I am a Doctor and Beg You to Lose Weight From Here, and Here's How
Visceral fat is a fatal health issue that isn't talked about enough outside of the health and medical community, but it should be. It's a deadly fat that's hidden deep in your abdomen and it coils around your vital organs. While some visceral fat is fine because it can protect your organs, too much causes health problems and has been linked to serious conditions like stroke, some cancers, type 2 diabetes and more.
Anyone can have visceral fat, no matter their body type and weight. It's caused by several factors such as poor diet, lack of exercise, stress and lack of sleep. Unlike subcutaneous fat that you can see and touch, most people don't know they have visceral fat and therefore don't take steps to getting rid of it. But that can be harmful and dangerous to your health. "Visceral fat is associated with insulin resistance and an inflammatory state which can lead to metabolic complications such as type 2 diabetes and cardiovascular disease," Aleem Kanji, M.D. Ethos Endocrinology, PLLC tells us.
While visceral fat is incredibly unhealthy and increases the risk of several health issues, the good news is it's easier than subcutaneous fat to get rid of. According to Cleveland Clinic, "Visceral fat is actually easier to lose than subcutaneous fat. This is because it metabolizes quicker and your body can get rid of it as sweat or pee. If you start regularly exercising and eating a healthy diet, you should start to see results in two to three months." Eat This, Not That! Health spoke with experts who share what to know about visceral fat and how to get lose it.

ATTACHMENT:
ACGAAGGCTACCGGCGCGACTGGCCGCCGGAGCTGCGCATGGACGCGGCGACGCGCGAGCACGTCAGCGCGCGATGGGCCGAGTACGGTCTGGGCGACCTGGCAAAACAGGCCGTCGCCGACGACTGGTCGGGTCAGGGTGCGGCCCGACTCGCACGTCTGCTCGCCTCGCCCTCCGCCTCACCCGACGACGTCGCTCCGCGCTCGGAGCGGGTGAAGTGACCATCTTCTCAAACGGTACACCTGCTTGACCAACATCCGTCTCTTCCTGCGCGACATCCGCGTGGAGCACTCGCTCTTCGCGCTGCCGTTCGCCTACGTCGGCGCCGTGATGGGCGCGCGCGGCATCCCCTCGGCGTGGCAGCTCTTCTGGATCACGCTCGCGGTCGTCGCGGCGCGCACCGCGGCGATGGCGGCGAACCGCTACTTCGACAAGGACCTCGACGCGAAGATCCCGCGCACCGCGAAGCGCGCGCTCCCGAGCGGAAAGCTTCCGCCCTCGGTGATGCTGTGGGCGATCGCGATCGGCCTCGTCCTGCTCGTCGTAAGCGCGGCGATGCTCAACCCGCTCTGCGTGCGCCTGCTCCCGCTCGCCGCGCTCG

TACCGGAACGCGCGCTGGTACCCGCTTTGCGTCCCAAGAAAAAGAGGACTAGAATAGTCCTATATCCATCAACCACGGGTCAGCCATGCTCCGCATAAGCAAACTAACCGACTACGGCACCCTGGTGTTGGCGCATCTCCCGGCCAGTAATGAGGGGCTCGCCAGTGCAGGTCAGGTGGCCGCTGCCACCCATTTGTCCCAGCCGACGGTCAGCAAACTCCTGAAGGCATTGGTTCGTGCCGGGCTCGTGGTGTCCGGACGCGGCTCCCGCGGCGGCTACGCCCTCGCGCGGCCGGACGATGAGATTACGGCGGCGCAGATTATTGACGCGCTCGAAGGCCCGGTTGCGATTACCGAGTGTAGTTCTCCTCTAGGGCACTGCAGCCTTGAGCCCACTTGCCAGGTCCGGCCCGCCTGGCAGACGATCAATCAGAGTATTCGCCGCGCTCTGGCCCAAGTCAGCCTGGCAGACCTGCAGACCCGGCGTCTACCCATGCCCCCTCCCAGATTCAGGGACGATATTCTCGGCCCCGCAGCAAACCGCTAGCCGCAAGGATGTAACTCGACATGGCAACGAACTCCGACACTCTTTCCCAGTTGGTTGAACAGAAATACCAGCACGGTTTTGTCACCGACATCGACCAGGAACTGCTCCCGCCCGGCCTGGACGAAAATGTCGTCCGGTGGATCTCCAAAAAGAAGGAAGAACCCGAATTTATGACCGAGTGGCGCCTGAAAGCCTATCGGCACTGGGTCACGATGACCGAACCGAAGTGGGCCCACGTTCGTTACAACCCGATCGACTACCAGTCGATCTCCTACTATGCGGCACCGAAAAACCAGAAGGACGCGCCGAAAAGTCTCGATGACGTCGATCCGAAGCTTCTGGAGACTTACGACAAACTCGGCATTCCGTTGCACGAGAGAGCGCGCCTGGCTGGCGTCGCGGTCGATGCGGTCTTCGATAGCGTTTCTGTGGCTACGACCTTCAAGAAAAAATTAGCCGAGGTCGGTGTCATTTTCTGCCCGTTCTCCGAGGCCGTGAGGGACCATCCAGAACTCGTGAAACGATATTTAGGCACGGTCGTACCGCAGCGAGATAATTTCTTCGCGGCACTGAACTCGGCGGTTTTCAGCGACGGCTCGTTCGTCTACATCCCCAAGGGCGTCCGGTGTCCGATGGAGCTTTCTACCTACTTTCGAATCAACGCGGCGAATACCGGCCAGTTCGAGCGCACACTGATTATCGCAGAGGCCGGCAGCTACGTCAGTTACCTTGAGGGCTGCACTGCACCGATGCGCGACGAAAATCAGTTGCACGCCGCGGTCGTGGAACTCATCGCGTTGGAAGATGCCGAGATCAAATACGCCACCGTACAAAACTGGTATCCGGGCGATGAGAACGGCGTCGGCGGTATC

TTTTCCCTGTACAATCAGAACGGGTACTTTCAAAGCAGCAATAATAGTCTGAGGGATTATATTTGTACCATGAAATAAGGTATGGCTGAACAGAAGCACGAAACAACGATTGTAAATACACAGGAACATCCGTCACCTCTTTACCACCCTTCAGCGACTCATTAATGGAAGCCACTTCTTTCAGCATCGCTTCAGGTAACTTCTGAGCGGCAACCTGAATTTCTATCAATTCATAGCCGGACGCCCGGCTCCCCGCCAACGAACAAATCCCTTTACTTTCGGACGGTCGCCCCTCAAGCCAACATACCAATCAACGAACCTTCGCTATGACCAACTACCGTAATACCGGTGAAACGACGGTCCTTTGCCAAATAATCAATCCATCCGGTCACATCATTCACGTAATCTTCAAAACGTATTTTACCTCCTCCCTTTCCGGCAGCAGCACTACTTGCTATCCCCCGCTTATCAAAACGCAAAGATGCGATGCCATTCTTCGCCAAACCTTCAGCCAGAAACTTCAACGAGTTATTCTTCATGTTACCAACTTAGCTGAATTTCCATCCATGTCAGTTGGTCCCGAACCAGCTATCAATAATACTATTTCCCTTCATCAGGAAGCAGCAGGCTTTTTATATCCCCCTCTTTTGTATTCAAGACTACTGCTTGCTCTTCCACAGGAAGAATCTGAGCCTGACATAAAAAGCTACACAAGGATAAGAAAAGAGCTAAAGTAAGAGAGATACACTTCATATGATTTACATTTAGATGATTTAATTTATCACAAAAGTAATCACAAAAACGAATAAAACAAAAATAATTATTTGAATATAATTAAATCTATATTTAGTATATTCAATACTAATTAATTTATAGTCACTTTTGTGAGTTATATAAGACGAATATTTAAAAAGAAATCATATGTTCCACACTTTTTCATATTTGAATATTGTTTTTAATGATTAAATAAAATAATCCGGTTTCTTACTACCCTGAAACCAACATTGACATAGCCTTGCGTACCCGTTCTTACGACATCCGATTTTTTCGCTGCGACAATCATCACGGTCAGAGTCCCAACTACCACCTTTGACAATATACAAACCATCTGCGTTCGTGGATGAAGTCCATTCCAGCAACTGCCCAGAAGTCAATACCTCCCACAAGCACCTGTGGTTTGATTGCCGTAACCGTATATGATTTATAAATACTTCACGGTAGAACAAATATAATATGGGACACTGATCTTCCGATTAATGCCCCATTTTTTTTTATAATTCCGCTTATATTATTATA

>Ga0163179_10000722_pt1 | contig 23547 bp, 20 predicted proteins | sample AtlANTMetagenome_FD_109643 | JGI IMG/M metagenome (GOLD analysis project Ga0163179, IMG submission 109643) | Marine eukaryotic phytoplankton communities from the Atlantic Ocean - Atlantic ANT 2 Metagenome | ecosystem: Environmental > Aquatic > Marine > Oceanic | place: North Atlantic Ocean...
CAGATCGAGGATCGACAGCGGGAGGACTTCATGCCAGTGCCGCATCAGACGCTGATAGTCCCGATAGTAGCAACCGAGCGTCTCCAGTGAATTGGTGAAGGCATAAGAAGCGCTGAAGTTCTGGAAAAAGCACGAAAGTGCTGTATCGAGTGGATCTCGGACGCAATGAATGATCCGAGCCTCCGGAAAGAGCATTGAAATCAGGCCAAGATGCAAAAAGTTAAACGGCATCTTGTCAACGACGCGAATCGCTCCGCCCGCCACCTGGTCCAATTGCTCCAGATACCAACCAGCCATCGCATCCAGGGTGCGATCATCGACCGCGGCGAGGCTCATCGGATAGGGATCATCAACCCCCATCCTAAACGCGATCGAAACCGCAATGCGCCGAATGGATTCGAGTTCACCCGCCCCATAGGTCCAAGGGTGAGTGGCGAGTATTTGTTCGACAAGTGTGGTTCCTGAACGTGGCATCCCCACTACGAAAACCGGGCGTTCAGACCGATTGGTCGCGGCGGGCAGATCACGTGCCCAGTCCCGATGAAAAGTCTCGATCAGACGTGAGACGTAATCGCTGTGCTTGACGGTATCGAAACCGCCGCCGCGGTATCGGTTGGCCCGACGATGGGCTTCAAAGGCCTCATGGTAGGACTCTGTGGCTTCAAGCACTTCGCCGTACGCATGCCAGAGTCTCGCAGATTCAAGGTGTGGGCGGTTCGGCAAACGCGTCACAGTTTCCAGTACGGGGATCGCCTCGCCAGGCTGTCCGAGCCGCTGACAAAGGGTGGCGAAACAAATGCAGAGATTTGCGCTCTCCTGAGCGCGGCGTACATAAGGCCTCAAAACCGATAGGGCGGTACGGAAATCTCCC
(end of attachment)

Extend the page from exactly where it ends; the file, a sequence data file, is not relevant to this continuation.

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What to Know About Visceral Fat
Dr. Naheed A. Ali, MD, PhD with USA RX explains, "Visceral fat is harmful. It's in the abdomen and surrounds organs (such as your liver and kidneys). Visceral fat causes greater health problems than other diet-related concerns. Visceral fat can stimulate diabetes-causing hormones. Heart health is affected. It harms blood vessels and cholesterol. It raises heart disease risk. It may cause liver damage. It may also induce other weight gains (such as on your arms or legs)."
Dr. Daniel Atkinson, Clinical Lead Treated.com says, "Visceral fat sits quite deep in the upper body, and when we have a lot of it, it can crowd some of our vital organs – like the liver, heart and lungs – and put pressure on them. This basically means that they can't work as well – so for example, the liver won't be able to filter out toxins at the rate it normally does. Our heart won't pump blood as well, and our lungs won't be able to reach full capacity so we won't be able to breathe as well. If you've got a lot of visceral fat, you're more likely to develop problems like high blood pressure, high cholesterol and diabetes, and your risk of heart problems and stroke goes up. So it's important to try and limit visceral fat, to help minimize your risk of all the above."
How to Measure Visceral Fat
Dr. Atkinson tells us, "Measuring your waist is a good indicator (taking a tape measure and passing it over your belly button, instead of going off your trouser size). If you're a woman and your waist is over 35 inches, or if you're a man and your waist is over 40 inches, then you're probably in the riskier threshold. BMI won't tell you your visceral fat level per se, but if you're overweight (BMI of 25 or above) or obese (30 or above) then you may have an unhealthy amount of visceral fat. There are smart scales that can tell you what your body fat percentage is too – the unhealthy threshold is thought to be over 25% if you're a man and over 32% or if you're a woman. However, some studies like this one have found that smart scales can be inaccurate at measuring body composition."
Kent Probst, personal trainer, kinesiotherapist and bodybuilder with Long Healthy Life adds, "One sign that you may have too much visceral fat is if your Body Mass Index (BMI) is 25.0 – 29.9. BMI in this range puts the person at increased risk for type 2 diabetes, dyslipidemia, hypertension and cancer. One exception is that Asians develop health problems at lower BMIs. The BMI is also less accurate regarding people who have large amounts of muscle mass."
How to Tell if You're Losing Visceral Fat